Gleanings from the German Journals.


Oil of Rue.—A. Giesecke observed that the crystalline mass obtained by shaking oil of rue with bisulphite of carbon cannot be completely freed from the carbohydrogen by expression, and that it is decomposed by a moderate heat. The carbohydrogen was removed by fractional distillation, repeated thirty times, and the oxygenated portion, boiled then constantly between 225° and 226° C., had a spec. grav. = 0.8268 at 20.5° C., a slight odor of pine apple and a bluish violet fluorescence in reflected light; its composition was C22H22O2; it congealed at + 6°, and fused again at 15° C. Boiled with bichromate of potassa, and dilute sulphuric acid, it yielded only pelargonic and acetic acids. Nascent hydrogen, generated by gradually introducing thin slices of sodium into a mixture of the oxygenated portion and alcohol, produced, among other compounds, hendecatylalcohol, C22H24O2, which is a colorless liquid, insoluble in water, of the consistence of glycerin, and spec. grav. 0.8268.—Zeitschr. f. Chemie, 1870, Sept. 428-431.

Cholesterin in Wool Fat.—Ernst Schulze has proved the correctness of Hartmann's inference that this fat contains cholesterin. He obtained the fat by exhausting sheeps' wool with ether. The fat was saponified, in the usual way, with potassa solution and table salt; the mother-liquor contained no glycerin. The soap was exhausted with ether, which on evaporation left 70 per ct. fat; this was boiled in a closed vessel with alcoholic solution of potassa, and then exhausted with ether. The residue left on evaporating the ether was repeatedly recrystallized from spirit of ether (1 ether to 3 or 4 alcohol), and was then pure cholesterin.—Ibid. 453-455.

Quiniometry.—Dr. E. A. Van der Burg criticizes de Vrij's method of determining the quantity of the alkaloids in cinchona bark, and corroborates his own results obtained in 1865. He proves that de Vrij's improved method (10 grm. powder percolated with dilute muriatic acid, to obtain 150 c. c., the liquid decomposed with NaO, and agitated with ether.) yields only about two-thirds of the alkaloids contained in the bark; that the balance remains mainly in the bark, and also in the alkaline liquor; that at present we possess no method for even the approximately correct separation of the cinchona alkaloids; that assays giving the composition of cinchona bark to the thousandth per cent. of the different alkaloids are unreliable, and that the main cause for the varying results of different chemists in analyzing the same bark must be looked for in the methods followed by them.—Zeitschr. f. Anal. Chem. 1870, ii, 179-203.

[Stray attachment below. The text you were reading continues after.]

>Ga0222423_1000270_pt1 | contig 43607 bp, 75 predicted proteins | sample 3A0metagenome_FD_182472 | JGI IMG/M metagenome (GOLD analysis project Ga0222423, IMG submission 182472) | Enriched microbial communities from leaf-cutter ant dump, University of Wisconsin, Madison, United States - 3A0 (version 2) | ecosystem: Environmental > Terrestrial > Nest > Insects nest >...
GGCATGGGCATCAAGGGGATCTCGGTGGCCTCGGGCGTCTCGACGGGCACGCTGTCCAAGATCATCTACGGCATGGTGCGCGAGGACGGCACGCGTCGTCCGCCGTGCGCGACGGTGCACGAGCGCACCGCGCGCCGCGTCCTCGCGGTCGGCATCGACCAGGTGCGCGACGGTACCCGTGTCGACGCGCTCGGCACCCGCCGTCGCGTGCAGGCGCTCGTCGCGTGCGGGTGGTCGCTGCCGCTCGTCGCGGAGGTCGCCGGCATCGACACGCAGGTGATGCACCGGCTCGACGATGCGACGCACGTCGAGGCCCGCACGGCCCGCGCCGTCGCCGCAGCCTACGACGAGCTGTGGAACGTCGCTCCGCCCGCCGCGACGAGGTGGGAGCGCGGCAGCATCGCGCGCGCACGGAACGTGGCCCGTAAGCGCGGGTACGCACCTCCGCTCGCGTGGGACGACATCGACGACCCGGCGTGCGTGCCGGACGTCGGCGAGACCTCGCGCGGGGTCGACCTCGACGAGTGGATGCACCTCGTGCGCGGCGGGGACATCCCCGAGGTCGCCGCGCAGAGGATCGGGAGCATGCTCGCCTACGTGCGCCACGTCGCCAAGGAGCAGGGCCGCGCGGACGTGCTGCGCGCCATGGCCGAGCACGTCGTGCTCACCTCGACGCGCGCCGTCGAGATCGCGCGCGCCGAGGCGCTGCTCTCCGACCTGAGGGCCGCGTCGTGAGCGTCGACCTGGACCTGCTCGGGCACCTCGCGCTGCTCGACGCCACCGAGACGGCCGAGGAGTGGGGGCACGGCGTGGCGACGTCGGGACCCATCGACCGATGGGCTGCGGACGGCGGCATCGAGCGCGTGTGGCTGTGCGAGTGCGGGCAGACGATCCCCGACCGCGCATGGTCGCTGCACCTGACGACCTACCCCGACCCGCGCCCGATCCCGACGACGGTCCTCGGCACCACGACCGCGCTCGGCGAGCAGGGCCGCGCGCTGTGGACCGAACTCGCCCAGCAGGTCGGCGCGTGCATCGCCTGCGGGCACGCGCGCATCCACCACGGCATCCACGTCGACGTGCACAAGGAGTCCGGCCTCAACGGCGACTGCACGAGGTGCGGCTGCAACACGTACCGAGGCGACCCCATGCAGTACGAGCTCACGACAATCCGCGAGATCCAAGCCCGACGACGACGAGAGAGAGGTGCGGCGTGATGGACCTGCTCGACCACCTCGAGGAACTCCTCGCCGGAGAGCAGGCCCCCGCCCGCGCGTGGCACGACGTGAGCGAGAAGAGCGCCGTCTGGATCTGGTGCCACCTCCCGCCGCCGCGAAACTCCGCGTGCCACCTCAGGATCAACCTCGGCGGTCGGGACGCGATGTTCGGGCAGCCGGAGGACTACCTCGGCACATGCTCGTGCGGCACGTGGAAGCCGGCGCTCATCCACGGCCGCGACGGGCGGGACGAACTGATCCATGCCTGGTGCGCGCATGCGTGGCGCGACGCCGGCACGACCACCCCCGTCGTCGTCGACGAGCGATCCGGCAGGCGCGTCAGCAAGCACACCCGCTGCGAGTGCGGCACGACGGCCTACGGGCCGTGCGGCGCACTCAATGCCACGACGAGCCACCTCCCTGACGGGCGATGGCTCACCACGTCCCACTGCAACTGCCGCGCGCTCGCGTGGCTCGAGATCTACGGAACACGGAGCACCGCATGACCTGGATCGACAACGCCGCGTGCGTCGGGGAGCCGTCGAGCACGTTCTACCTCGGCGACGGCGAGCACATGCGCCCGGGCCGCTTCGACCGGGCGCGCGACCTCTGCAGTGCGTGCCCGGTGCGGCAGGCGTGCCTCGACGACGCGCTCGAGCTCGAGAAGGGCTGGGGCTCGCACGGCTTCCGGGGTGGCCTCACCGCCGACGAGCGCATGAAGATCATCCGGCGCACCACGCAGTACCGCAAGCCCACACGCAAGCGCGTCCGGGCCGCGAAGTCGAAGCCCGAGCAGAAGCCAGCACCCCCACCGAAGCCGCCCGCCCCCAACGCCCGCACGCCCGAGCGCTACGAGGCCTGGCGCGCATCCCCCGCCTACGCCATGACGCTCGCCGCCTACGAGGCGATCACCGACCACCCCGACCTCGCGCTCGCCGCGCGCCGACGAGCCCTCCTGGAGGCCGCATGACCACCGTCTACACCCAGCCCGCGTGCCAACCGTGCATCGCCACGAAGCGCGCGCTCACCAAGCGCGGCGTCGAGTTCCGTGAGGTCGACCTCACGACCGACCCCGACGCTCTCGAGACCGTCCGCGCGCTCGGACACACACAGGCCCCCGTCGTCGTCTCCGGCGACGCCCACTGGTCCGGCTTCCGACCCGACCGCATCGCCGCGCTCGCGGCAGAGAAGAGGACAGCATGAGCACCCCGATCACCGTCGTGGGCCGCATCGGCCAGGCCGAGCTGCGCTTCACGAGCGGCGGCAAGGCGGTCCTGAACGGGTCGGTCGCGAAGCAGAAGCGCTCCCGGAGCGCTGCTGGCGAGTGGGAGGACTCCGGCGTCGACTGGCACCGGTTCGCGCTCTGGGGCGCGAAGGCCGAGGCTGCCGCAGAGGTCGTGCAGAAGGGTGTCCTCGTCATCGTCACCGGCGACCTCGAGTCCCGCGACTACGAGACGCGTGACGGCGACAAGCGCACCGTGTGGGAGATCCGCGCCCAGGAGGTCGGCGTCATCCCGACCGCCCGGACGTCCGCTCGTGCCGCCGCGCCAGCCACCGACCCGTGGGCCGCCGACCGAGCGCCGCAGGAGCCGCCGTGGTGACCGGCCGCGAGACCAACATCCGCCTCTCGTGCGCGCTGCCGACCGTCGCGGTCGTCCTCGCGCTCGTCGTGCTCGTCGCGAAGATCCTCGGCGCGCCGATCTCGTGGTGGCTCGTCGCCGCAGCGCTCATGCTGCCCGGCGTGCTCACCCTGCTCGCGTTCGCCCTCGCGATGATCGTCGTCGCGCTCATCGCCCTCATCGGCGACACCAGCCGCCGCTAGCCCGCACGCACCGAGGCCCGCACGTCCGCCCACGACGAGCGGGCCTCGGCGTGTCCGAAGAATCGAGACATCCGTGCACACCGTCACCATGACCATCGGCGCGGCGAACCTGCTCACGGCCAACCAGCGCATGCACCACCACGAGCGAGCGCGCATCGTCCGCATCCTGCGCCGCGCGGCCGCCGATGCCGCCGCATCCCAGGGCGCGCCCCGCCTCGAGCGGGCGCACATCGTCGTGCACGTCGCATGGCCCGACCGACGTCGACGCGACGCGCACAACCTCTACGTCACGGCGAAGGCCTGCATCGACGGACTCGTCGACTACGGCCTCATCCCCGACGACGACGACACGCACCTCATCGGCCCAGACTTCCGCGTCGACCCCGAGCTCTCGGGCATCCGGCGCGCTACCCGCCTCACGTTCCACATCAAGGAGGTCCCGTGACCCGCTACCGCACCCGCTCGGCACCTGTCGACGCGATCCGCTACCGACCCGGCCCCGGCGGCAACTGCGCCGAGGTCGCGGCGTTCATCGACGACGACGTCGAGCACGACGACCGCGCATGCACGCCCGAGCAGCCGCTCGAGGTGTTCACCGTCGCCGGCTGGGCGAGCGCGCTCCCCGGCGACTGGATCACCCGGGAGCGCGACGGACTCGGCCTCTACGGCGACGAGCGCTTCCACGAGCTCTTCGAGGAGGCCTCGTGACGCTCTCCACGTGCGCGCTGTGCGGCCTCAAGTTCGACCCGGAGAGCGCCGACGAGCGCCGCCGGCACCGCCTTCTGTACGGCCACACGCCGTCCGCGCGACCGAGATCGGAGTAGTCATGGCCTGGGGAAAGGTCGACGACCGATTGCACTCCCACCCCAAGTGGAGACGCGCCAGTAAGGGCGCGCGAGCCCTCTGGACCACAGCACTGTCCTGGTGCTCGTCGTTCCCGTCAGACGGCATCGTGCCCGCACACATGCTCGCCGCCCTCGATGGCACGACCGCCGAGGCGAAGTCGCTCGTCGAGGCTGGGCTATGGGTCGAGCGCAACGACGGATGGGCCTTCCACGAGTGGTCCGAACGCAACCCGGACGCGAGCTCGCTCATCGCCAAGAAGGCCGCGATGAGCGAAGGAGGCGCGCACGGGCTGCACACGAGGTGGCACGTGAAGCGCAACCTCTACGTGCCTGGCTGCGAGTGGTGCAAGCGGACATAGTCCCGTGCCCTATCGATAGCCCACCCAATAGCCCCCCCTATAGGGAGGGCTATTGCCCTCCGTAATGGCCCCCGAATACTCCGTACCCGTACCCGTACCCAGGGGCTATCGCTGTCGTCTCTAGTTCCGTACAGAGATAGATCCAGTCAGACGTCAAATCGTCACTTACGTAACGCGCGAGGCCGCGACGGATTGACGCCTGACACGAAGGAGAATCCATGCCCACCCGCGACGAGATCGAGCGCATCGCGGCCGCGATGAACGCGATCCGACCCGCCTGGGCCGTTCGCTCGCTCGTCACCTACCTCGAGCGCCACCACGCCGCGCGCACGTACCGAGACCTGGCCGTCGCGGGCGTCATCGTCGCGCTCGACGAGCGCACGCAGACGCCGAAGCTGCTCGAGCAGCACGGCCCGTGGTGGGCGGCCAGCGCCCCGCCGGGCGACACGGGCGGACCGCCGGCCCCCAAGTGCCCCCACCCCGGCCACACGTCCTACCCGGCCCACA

As a remedy for diphtheria, Dr. Rothe, of Altenburg, recommends the following: Acidi carbolici, alcoholis aa 1.0, tinct. iodin. 0.5, aquae dest. 5.0 m. The mixture is applied three times daily to the affected parts of the throat, and the removable membrane is detached with the same brush, so that the mixture touches the mucous membrane. The patient also uses a gargle of water, to a teacupful of which from 10 to 15 drops of the mixture is added. In severe cases the application is renewed every three or two hours, if possible, also during the night. Dr. Rothe relates 15 cases, of which but one terminated fatally, and in this the diagnosis "diptheritis" was doubtful.—N. Jahrb. f. Pharm. 1870, Juli, 46, from Apothekerzeitung.

Preparation of Coca.—Dr. Ullersperger (N. Repert. f. Pharm. 1870, Octbr. 631-633) brings to the notice of the German pharmacists and physicians eight preparations of coca made by A. Dante Ferroni, in Florence; namely, three syrups, troches, arrowroot, wine, chocolate and balsam. These preparations evidently belong to that class of nostrums of which the pretended composition is given without the process.

Resin of Tampico Jalap.—Prof. H. Spirgatis calls it tampicin; it resembles convolvulin, the resin of true jalap, in appearance, but is soluble in ether, like jalapin, the resin of fusiform jalap, from which, however, it differs in composition; it is a glucoside, and undergoes by chemical agents changes analogous to those occurring under similar circumstances with the other two resins named. The composition of tampicin is C68H54O28. Its medical properties are similar to those of true jalap resin, but it appears to be less reliable. On account of the small quantity of resin which tampico jalap contains, and the greater loss of alcohol, its cost is higher than that of convolvulin.—N. Repert. f. Pharm. 1870, Aug. 452-459.

The American Journal of Pharmacy, Vol. XLIII, 1871, was edited by William Procter, Jr. (Issues 1-4) and John M. Maisch (Issues 5-12).